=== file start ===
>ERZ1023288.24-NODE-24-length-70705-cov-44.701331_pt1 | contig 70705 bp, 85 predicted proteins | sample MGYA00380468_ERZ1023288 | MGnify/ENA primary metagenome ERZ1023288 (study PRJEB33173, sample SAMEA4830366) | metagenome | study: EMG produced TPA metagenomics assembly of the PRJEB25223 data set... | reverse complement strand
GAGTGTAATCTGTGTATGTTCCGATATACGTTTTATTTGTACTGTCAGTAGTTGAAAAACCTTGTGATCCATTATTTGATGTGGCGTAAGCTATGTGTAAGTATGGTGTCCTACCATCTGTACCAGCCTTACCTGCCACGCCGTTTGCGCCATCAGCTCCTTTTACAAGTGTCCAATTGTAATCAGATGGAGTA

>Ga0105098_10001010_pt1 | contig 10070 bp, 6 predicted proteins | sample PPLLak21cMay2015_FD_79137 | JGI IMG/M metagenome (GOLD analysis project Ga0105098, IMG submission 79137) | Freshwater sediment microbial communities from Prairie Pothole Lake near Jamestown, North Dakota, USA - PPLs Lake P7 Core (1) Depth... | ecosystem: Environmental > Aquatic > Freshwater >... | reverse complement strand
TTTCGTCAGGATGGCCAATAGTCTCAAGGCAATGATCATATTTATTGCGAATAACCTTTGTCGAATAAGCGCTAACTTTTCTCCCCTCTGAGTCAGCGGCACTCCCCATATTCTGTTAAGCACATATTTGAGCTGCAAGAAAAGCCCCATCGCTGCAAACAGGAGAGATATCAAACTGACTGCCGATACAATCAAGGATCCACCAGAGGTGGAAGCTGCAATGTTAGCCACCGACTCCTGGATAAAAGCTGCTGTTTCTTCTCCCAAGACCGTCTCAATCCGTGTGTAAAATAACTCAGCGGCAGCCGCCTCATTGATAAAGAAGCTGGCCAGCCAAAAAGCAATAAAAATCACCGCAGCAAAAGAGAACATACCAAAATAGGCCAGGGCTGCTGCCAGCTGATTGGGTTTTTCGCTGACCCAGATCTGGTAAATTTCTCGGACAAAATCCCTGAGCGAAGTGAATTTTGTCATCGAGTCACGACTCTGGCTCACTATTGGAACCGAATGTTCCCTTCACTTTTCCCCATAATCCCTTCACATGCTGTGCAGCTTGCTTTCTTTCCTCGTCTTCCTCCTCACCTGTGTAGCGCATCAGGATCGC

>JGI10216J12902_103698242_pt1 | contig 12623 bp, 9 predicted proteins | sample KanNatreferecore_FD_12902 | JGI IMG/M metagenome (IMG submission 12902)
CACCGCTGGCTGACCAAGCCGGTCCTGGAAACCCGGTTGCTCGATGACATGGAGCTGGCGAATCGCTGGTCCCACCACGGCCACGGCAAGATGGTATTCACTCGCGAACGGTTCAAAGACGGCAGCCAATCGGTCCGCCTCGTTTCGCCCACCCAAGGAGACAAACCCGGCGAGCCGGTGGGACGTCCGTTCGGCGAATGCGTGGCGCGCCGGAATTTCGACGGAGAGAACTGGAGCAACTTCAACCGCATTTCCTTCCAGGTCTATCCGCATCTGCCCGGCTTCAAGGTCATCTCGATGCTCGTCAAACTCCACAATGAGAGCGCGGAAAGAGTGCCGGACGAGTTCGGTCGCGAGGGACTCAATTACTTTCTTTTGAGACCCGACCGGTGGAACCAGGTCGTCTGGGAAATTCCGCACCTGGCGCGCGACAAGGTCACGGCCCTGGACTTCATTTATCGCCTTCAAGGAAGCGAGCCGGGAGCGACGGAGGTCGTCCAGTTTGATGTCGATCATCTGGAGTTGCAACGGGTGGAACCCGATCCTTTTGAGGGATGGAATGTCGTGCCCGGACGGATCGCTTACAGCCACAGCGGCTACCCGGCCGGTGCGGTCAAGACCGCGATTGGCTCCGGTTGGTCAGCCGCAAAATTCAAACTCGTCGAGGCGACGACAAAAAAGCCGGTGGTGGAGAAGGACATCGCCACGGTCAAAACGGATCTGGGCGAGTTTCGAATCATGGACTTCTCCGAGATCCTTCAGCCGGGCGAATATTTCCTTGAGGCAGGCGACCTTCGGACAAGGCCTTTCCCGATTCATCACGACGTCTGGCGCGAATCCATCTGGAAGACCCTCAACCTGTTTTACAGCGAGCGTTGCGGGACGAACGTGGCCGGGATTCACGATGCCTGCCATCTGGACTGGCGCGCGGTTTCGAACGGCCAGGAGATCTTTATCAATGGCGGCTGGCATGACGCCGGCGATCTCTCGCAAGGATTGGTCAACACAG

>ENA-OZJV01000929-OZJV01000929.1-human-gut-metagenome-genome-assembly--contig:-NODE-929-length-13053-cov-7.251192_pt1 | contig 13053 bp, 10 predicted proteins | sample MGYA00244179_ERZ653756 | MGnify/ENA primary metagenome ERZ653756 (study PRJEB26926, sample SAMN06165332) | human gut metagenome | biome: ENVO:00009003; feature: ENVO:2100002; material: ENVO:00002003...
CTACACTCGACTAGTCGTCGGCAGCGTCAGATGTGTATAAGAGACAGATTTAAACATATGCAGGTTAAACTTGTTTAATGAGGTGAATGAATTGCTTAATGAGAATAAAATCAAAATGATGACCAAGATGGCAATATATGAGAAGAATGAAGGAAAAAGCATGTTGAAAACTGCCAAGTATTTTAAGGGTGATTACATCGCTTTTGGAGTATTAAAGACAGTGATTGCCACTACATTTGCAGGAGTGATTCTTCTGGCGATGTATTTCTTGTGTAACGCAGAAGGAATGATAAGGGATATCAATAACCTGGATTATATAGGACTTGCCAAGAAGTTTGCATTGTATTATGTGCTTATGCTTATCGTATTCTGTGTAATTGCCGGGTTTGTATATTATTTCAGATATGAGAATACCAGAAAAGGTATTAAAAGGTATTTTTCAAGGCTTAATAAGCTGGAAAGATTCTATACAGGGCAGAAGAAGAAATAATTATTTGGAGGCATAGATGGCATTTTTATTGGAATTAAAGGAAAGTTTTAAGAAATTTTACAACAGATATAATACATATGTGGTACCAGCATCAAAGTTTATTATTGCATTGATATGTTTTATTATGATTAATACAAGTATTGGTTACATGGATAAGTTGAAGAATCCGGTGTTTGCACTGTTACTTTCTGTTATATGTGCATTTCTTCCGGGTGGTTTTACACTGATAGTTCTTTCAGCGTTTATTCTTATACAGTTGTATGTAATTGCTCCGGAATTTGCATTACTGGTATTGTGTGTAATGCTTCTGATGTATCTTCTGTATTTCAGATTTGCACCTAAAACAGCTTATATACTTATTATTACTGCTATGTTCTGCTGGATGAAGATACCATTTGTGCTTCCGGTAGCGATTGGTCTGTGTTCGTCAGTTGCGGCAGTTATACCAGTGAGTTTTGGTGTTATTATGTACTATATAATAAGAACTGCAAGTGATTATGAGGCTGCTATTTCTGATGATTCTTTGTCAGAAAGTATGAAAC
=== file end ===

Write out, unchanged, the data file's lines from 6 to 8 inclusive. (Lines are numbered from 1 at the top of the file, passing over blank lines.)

CACCGCTGGCTGACCAAGCCGGTCCTGGAAACCCGGTTGCTCGATGACATGGAGCTGGCGAATCGCTGGTCCCACCACGGCCACGGCAAGATGGTATTCACTCGCGAACGGTTCAAAGACGGCAGCCAATCGGTCCGCCTCGTTTCGCCCACCCAAGGAGACAAACCCGGCGAGCCGGTGGGACGTCCGTTCGGCGAATGCGTGGCGCGCCGGAATTTCGACGGAGAGAACTGGAGCAACTTCAACCGCATTTCCTTCCAGGTCTATCCGCATCTGCCCGGCTTCAAGGTCATCTCGATGCTCGTCAAACTCCACAATGAGAGCGCGGAAAGAGTGCCGGACGAGTTCGGTCGCGAGGGACTCAATTACTTTCTTTTGAGACCCGACCGGTGGAACCAGGTCGTCTGGGAAATTCCGCACCTGGCGCGCGACAAGGTCACGGCCCTGGACTTCATTTATCGCCTTCAAGGAAGCGAGCCGGGAGCGACGGAGGTCGTCCAGTTTGATGTCGATCATCTGGAGTTGCAACGGGTGGAACCCGATCCTTTTGAGGGATGGAATGTCGTGCCCGGACGGATCGCTTACAGCCACAGCGGCTACCCGGCCGGTGCGGTCAAGACCGCGATTGGCTCCGGTTGGTCAGCCGCAAAATTCAAACTCGTCGAGGCGACGACAAAAAAGCCGGTGGTGGAGAAGGACATCGCCACGGTCAAAACGGATCTGGGCGAGTTTCGAATCATGGACTTCTCCGAGATCCTTCAGCCGGGCGAATATTTCCTTGAGGCAGGCGACCTTCGGACAAGGCCTTTCCCGATTCATCACGACGTCTGGCGCGAATCCATCTGGAAGACCCTCAACCTGTTTTACAGCGAGCGTTGCGGGACGAACGTGGCCGGGATTCACGATGCCTGCCATCTGGACTGGCGCGCGGTTTCGAACGGCCAGGAGATCTTTATCAATGGCGGCTGGCATGACGCCGGCGATCTCTCGCAAGGATTGGTCAACACAG

>ENA-OZJV01000929-OZJV01000929.1-human-gut-metagenome-genome-assembly--contig:-NODE-929-length-13053-cov-7.251192_pt1 | contig 13053 bp, 10 predicted proteins | sample MGYA00244179_ERZ653756 | MGnify/ENA primary metagenome ERZ653756 (study PRJEB26926, sample SAMN06165332) | human gut metagenome | biome: ENVO:00009003; feature: ENVO:2100002; material: ENVO:00002003...
CTACACTCGACTAGTCGTCGGCAGCGTCAGATGTGTATAAGAGACAGATTTAAACATATGCAGGTTAAACTTGTTTAATGAGGTGAATGAATTGCTTAATGAGAATAAAATCAAAATGATGACCAAGATGGCAATATATGAGAAGAATGAAGGAAAAAGCATGTTGAAAACTGCCAAGTATTTTAAGGGTGATTACATCGCTTTTGGAGTATTAAAGACAGTGATTGCCACTACATTTGCAGGAGTGATTCTTCTGGCGATGTATTTCTTGTGTAACGCAGAAGGAATGATAAGGGATATCAATAACCTGGATTATATAGGACTTGCCAAGAAGTTTGCATTGTATTATGTGCTTATGCTTATCGTATTCTGTGTAATTGCCGGGTTTGTATATTATTTCAGATATGAGAATACCAGAAAAGGTATTAAAAGGTATTTTTCAAGGCTTAATAAGCTGGAAAGATTCTATACAGGGCAGAAGAAGAAATAATTATTTGGAGGCATAGATGGCATTTTTATTGGAATTAAAGGAAAGTTTTAAGAAATTTTACAACAGATATAATACATATGTGGTACCAGCATCAAAGTTTATTATTGCATTGATATGTTTTATTATGATTAATACAAGTATTGGTTACATGGATAAGTTGAAGAATCCGGTGTTTGCACTGTTACTTTCTGTTATATGTGCATTTCTTCCGGGTGGTTTTACACTGATAGTTCTTTCAGCGTTTATTCTTATACAGTTGTATGTAATTGCTCCGGAATTTGCATTACTGGTATTGTGTGTAATGCTTCTGATGTATCTTCTGTATTTCAGATTTGCACCTAAAACAGCTTATATACTTATTATTACTGCTATGTTCTGCTGGATGAAGATACCATTTGTGCTTCCGGTAGCGATTGGTCTGTGTTCGTCAGTTGCGGCAGTTATACCAGTGAGTTTTGGTGTTATTATGTACTATATAATAAGAACTGCAAGTGATTATGAGGCTGCTATTTCTGATGATTCTTTGTCAGAAAGTATGAAAC